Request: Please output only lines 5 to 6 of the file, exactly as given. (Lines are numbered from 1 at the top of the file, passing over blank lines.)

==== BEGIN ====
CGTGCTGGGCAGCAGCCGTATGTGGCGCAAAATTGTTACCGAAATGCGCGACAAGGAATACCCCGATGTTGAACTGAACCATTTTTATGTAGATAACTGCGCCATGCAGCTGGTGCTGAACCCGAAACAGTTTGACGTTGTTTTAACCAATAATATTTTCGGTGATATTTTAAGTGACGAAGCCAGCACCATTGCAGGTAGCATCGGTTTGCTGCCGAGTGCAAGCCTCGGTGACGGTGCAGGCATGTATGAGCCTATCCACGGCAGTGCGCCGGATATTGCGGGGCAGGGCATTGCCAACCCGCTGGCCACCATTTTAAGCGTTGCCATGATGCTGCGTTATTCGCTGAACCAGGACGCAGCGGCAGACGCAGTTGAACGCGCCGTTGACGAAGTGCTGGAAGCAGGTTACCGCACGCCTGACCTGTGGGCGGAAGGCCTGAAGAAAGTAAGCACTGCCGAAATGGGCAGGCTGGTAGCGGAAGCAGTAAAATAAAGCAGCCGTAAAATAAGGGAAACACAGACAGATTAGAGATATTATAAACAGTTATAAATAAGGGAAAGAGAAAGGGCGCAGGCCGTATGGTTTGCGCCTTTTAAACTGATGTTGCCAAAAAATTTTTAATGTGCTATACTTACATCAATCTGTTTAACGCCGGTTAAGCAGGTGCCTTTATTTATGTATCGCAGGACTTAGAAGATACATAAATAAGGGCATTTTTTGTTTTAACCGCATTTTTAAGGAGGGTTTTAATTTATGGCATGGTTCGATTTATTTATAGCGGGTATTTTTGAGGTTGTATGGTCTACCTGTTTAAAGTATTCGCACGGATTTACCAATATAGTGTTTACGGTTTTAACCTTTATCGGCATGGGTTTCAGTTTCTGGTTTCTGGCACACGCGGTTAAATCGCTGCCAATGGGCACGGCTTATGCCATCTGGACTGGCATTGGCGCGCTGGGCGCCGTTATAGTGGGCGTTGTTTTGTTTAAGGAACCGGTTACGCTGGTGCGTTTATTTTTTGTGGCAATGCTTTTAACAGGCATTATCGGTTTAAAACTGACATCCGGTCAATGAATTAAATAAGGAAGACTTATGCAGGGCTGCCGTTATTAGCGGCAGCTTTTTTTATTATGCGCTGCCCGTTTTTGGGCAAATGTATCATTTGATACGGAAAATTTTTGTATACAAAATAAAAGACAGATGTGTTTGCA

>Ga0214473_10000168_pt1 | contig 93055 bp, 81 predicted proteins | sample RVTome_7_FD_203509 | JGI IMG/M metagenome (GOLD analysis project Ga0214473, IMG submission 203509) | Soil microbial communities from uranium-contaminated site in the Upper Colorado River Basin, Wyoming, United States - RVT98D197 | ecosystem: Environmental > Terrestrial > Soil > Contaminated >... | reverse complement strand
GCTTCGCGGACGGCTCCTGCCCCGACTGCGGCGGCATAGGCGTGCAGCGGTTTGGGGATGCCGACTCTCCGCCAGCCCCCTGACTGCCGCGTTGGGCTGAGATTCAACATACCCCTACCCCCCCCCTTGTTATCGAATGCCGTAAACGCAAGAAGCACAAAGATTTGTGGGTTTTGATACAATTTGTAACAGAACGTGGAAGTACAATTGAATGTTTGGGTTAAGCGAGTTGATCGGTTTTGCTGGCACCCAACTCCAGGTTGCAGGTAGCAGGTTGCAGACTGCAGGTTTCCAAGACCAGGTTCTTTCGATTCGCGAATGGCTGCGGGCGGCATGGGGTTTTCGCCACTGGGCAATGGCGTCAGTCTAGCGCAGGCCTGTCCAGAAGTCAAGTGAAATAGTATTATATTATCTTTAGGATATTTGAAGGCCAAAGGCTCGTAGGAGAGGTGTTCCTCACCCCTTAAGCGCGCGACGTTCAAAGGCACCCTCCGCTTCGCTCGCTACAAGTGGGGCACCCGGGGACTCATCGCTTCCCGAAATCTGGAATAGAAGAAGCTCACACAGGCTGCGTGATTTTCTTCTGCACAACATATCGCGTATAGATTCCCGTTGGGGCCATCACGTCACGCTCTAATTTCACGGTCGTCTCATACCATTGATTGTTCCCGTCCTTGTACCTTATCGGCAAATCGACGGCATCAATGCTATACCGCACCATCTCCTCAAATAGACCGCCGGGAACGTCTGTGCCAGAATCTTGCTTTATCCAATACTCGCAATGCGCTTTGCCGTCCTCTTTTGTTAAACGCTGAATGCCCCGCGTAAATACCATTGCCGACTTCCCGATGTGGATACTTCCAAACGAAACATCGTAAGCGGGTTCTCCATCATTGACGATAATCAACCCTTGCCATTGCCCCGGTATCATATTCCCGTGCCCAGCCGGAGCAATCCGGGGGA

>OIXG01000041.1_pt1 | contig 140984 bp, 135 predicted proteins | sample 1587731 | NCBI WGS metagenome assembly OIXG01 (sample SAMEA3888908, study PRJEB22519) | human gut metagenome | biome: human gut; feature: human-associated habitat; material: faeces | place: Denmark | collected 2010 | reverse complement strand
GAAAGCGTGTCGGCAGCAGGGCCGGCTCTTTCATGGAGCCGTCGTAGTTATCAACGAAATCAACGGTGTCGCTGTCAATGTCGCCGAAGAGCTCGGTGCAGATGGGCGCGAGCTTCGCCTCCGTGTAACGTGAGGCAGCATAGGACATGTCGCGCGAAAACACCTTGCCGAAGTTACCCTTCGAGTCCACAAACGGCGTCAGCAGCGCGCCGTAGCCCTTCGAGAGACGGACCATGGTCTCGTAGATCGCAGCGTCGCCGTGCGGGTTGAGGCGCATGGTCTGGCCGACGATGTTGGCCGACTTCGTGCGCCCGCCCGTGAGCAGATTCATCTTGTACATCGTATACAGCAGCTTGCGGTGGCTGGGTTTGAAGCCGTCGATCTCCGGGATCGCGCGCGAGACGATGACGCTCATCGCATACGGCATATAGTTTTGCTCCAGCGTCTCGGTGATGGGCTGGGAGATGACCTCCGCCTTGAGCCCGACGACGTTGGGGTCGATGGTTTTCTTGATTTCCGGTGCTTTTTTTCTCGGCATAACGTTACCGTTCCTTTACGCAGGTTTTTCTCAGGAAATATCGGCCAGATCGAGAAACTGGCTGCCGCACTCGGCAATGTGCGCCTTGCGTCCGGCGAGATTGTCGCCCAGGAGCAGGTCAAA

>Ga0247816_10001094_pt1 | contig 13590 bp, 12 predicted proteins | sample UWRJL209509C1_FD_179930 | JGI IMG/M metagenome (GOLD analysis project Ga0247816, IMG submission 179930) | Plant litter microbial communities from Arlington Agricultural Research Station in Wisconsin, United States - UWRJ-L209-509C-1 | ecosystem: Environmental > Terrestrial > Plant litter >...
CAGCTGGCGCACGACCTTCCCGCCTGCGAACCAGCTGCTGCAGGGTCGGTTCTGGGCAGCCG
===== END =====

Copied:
GAAAGCGTGTCGGCAGCAGGGCCGGCTCTTTCATGGAGCCGTCGTAGTTATCAACGAAATCAACGGTGTCGCTGTCAATGTCGCCGAAGAGCTCGGTGCAGATGGGCGCGAGCTTCGCCTCCGTGTAACGTGAGGCAGCATAGGACATGTCGCGCGAAAACACCTTGCCGAAGTTACCCTTCGAGTCCACAAACGGCGTCAGCAGCGCGCCGTAGCCCTTCGAGAGACGGACCATGGTCTCGTAGATCGCAGCGTCGCCGTGCGGGTTGAGGCGCATGGTCTGGCCGACGATGTTGGCCGACTTCGTGCGCCCGCCCGTGAGCAGATTCATCTTGTACATCGTATACAGCAGCTTGCGGTGGCTGGGTTTGAAGCCGTCGATCTCCGGGATCGCGCGCGAGACGATGACGCTCATCGCATACGGCATATAGTTTTGCTCCAGCGTCTCGGTGATGGGCTGGGAGATGACCTCCGCCTTGAGCCCGACGACGTTGGGGTCGATGGTTTTCTTGATTTCCGGTGCTTTTTTTCTCGGCATAACGTTACCGTTCCTTTACGCAGGTTTTTCTCAGGAAATATCGGCCAGATCGAGAAACTGGCTGCCGCACTCGGCAATGTGCGCCTTGCGTCCGGCGAGATTGTCGCCCAGGAGCAGGTCAAA

>Ga0247816_10001094_pt1 | contig 13590 bp, 12 predicted proteins | sample UWRJL209509C1_FD_179930 | JGI IMG/M metagenome (GOLD analysis project Ga0247816, IMG submission 179930) | Plant litter microbial communities from Arlington Agricultural Research Station in Wisconsin, United States - UWRJ-L209-509C-1 | ecosystem: Environmental > Terrestrial > Plant litter >...